Psoriasis

How our skin specialists can help with psoriasis

Our dermatologists have extensive experience in the diagnosis and management of psoriasis. We understand the impact psoriasis can have on your quality of life and are committed to finding a solution that will control it for you as effectively and safely as possible. We have all treatment options available to us from prescription creams to phototherapy all the way to the very effective new biologic agents.

We can find a solution for people of all ages to allow them to enjoy their life without psoriasis being a major burden.

We have a wonderful highly experienced psoriasis nurse, Tracey McCann who is here to help you too.

If you have psoriasis you are not alone. Just over two per cent of the world’s population – men, women, children, and even newborn babies – endure the symptoms of psoriasis.

Around 120,000 Victorians suffer from some form of psoriasis.

As yet we cannot cure psoriasis but can certainly control it very effectively.

This is an often hidden condition, but we are here to help. It is common for psoriasis sufferers to feel anxious, embarrassed, unattractive or depressed.

 

What is psoriasis?

Psoriasis is a common, chronic skin condition, which develops when a part of the immune system becomes overactive and instructs the skin cells to divide and grow at a faster pace. This leads to the skin developing inflamed red raised patches with silver white scales.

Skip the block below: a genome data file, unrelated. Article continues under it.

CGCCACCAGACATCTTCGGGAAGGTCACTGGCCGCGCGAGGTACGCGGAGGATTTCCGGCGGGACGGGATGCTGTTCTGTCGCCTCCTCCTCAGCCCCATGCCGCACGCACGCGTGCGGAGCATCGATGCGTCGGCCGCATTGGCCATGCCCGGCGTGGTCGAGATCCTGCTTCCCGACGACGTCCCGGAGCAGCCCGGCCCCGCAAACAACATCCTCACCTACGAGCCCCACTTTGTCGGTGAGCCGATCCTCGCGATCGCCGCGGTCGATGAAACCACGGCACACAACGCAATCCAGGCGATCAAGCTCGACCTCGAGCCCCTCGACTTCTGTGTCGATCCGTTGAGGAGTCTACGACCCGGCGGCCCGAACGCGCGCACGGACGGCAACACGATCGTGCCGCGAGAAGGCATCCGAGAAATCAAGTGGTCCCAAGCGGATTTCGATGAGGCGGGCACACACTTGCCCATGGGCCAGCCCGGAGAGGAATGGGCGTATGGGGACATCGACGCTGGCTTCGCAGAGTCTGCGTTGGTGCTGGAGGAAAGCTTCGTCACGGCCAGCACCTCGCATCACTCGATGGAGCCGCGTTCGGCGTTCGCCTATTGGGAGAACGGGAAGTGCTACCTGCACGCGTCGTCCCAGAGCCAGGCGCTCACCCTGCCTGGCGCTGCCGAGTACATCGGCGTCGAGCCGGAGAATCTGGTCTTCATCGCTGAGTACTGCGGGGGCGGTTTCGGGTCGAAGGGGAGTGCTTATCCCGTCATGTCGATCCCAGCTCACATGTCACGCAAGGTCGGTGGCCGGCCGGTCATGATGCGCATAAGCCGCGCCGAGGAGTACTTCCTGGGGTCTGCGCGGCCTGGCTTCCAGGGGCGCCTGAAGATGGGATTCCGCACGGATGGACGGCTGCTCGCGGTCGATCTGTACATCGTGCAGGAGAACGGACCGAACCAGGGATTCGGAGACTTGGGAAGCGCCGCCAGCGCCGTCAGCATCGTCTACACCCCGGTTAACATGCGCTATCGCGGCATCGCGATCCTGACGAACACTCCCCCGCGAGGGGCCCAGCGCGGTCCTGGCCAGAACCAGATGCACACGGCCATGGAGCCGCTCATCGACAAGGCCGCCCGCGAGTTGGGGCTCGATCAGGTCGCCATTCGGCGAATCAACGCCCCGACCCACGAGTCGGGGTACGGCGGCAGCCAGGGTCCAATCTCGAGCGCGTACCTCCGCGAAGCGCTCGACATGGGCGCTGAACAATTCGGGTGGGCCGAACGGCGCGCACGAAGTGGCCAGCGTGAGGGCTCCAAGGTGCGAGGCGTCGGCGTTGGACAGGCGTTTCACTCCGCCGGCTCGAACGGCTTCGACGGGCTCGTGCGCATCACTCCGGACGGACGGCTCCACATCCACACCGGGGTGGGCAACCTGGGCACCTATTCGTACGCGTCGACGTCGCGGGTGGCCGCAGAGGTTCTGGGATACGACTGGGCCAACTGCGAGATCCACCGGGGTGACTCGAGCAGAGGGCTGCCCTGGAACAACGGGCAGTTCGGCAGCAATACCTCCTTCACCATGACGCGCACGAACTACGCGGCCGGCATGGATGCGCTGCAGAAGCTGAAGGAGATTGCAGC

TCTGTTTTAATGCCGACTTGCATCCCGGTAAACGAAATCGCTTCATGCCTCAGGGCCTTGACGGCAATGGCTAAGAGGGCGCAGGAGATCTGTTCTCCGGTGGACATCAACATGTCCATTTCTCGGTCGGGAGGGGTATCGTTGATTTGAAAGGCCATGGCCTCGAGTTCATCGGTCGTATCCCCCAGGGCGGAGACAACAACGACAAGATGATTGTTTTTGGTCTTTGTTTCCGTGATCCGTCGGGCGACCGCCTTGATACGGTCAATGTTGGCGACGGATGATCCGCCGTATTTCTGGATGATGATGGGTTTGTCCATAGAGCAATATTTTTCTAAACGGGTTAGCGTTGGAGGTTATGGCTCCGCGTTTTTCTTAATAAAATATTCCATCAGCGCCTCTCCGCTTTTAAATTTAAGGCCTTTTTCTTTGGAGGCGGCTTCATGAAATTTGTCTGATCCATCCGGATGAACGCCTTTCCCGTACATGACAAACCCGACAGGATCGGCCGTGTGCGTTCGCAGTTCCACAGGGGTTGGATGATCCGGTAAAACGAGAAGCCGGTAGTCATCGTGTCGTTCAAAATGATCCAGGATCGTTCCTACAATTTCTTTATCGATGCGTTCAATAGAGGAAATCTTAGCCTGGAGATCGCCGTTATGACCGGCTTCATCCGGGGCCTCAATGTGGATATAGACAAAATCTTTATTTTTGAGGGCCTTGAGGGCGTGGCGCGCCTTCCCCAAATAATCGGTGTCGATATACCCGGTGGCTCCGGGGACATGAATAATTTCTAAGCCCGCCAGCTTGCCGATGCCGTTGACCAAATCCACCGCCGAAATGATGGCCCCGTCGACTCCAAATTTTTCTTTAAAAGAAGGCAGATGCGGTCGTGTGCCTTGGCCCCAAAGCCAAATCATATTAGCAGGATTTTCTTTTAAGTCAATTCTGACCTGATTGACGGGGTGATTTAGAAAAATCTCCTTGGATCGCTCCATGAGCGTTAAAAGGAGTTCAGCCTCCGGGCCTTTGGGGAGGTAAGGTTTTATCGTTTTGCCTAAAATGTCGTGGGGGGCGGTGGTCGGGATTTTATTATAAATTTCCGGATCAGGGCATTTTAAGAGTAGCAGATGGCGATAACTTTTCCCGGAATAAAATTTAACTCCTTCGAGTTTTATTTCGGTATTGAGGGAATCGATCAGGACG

Psoriasis commonly affects the skin, scalp nails and joints. It is not caused by dirty skin and is definitely not contagious.

Psoriasis can be associated with arthritis, which can cause painful physical, functional and psychological disability. Early detection is important to reduce complications and delay the onset of severe symptoms.

Being given a formal diagnosis is important. There are other skin conditions that can be mistaken for psoriasis. Our dermatologists can make a diagnosis and then help you treat the condition with the right medicines, etc.

Psoriasis tends to have periods when it flares up and you will experience more symptoms while at other times it may seem to be dormant and hence you will notice fewer symptoms. Unfortunately psoriasis does not go away completely and there is no cure available.

Psoriasis can affect people in different ways. The severity and extent varies from person to person and can fluctuate a lot or just a little over time.

What causes psoriasis?

We have learned that a person’s immune system and genes play an important role in developing psoriasis. The genetic inheritance is complex and it seems there are many genes that must interact to cause psoriasis. Psoriasis is not strictly genetic but one third of sufferers have a family member who also has psoriasis.

The cause has nothing to do with cleanliness and it is not contagious. It cannot be spread from person to person. You cannot catch psoriasis from someone else or by touching a psoriasis lesion.

Many people have one or more family members with the condition but sometimes it can occur without a family history. Also while you may have a blood relative who has psoriasis, not everyone who inherits the genes for psoriasis get it.

The condition onset usually occurs in people in their early twenties, however there is also a smaller peak onset between 55-60 years of age. Children may also have psoriasis triggered through strep throat or hormonal changes.

Diet is not thought to be a factor, however excessive alcohol consumption and smoking can make your symptoms worse as well as interfering with some treatments.

Types of Psoriasis

Many people think that psoriasis is a single skin condition but there are actually 5 major types of psoriasis. Knowing more about your type will help you make more informed decision about you treatment methods.

Each type of psoriasis has very distinct characteristics and symptoms that can appear on the skin in a variety of ways.

Plaque Psoriasis

  • This is the most common form of psoriasis affecting 80-90% of patients